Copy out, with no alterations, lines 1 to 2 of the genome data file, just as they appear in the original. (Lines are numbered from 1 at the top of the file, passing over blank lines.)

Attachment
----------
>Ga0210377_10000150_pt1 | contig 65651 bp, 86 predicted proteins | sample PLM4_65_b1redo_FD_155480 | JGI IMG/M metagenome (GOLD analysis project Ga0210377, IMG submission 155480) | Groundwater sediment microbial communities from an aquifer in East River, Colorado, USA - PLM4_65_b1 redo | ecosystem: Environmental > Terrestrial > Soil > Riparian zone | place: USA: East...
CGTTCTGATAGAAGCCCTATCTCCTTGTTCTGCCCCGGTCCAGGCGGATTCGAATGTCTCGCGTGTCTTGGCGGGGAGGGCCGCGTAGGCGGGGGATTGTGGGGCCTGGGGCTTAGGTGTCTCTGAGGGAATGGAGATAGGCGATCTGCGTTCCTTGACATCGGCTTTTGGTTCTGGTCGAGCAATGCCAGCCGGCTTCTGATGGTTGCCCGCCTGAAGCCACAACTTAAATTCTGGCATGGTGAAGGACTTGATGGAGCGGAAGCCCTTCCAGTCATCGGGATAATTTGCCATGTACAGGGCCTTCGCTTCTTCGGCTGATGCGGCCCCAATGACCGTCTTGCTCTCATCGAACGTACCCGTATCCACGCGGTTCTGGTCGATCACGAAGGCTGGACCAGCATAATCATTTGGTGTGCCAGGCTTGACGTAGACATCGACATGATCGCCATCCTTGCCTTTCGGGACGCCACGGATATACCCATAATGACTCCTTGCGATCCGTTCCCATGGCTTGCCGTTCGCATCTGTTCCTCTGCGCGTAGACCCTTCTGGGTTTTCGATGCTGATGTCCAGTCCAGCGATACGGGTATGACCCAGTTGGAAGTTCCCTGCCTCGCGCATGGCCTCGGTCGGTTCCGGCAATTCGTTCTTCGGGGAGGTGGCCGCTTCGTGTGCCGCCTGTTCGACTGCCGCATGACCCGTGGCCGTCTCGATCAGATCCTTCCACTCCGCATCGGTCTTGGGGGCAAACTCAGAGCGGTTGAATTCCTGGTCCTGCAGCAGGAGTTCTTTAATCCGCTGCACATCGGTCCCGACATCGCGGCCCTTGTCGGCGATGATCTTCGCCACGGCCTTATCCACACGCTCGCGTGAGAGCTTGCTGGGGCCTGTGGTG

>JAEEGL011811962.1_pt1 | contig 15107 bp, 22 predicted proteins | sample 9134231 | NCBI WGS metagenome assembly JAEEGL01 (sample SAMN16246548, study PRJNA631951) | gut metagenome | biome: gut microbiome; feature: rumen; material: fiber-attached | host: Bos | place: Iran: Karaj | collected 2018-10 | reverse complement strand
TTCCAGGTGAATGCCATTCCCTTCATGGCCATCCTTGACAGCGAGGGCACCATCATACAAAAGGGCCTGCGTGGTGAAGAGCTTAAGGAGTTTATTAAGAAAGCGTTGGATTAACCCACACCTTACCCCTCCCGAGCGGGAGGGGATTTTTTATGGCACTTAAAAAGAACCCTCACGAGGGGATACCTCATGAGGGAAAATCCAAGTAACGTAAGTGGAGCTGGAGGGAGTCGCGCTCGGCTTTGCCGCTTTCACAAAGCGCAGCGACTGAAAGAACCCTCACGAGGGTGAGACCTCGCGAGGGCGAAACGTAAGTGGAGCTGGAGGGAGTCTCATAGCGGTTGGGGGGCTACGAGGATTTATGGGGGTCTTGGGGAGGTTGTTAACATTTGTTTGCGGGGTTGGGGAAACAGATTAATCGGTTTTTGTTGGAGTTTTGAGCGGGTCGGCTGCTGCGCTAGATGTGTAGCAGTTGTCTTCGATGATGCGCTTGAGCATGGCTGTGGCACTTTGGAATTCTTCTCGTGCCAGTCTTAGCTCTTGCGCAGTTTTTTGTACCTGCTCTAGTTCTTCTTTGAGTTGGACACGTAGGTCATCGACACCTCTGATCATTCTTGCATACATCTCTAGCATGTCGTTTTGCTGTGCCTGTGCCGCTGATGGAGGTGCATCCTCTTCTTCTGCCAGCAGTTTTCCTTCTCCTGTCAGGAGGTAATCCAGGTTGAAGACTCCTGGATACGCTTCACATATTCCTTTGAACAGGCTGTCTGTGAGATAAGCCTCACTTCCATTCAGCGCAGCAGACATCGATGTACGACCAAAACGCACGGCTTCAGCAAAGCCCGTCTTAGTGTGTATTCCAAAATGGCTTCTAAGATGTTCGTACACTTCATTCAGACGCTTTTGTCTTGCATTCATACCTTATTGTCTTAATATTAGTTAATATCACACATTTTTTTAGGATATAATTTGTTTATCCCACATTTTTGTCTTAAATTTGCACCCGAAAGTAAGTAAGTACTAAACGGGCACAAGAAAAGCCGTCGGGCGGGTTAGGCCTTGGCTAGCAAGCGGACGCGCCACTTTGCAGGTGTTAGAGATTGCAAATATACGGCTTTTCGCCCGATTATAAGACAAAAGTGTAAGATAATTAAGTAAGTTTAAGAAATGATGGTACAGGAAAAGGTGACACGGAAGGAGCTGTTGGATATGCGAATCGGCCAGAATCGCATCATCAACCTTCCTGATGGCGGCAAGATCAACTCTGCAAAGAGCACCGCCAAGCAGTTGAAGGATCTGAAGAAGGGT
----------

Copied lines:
>Ga0210377_10000150_pt1 | contig 65651 bp, 86 predicted proteins | sample PLM4_65_b1redo_FD_155480 | JGI IMG/M metagenome (GOLD analysis project Ga0210377, IMG submission 155480) | Groundwater sediment microbial communities from an aquifer in East River, Colorado, USA - PLM4_65_b1 redo | ecosystem: Environmental > Terrestrial > Soil > Riparian zone | place: USA: East...
CGTTCTGATAGAAGCCCTATCTCCTTGTTCTGCCCCGGTCCAGGCGGATTCGAATGTCTCGCGTGTCTTGGCGGGGAGGGCCGCGTAGGCGGGGGATTGTGGGGCCTGGGGCTTAGGTGTCTCTGAGGGAATGGAGATAGGCGATCTGCGTTCCTTGACATCGGCTTTTGGTTCTGGTCGAGCAATGCCAGCCGGCTTCTGATGGTTGCCCGCCTGAAGCCACAACTTAAATTCTGGCATGGTGAAGGACTTGATGGAGCGGAAGCCCTTCCAGTCATCGGGATAATTTGCCATGTACAGGGCCTTCGCTTCTTCGGCTGATGCGGCCCCAATGACCGTCTTGCTCTCATCGAACGTACCCGTATCCACGCGGTTCTGGTCGATCACGAAGGCTGGACCAGCATAATCATTTGGTGTGCCAGGCTTGACGTAGACATCGACATGATCGCCATCCTTGCCTTTCGGGACGCCACGGATATACCCATAATGACTCCTTGCGATCCGTTCCCATGGCTTGCCGTTCGCATCTGTTCCTCTGCGCGTAGACCCTTCTGGGTTTTCGATGCTGATGTCCAGTCCAGCGATACGGGTATGACCCAGTTGGAAGTTCCCTGCCTCGCGCATGGCCTCGGTCGGTTCCGGCAATTCGTTCTTCGGGGAGGTGGCCGCTTCGTGTGCCGCCTGTTCGACTGCCGCATGACCCGTGGCCGTCTCGATCAGATCCTTCCACTCCGCATCGGTCTTGGGGGCAAACTCAGAGCGGTTGAATTCCTGGTCCTGCAGCAGGAGTTCTTTAATCCGCTGCACATCGGTCCCGACATCGCGGCCCTTGTCGGCGATGATCTTCGCCACGGCCTTATCCACACGCTCGCGTGAGAGCTTGCTGGGGCCTGTGGTG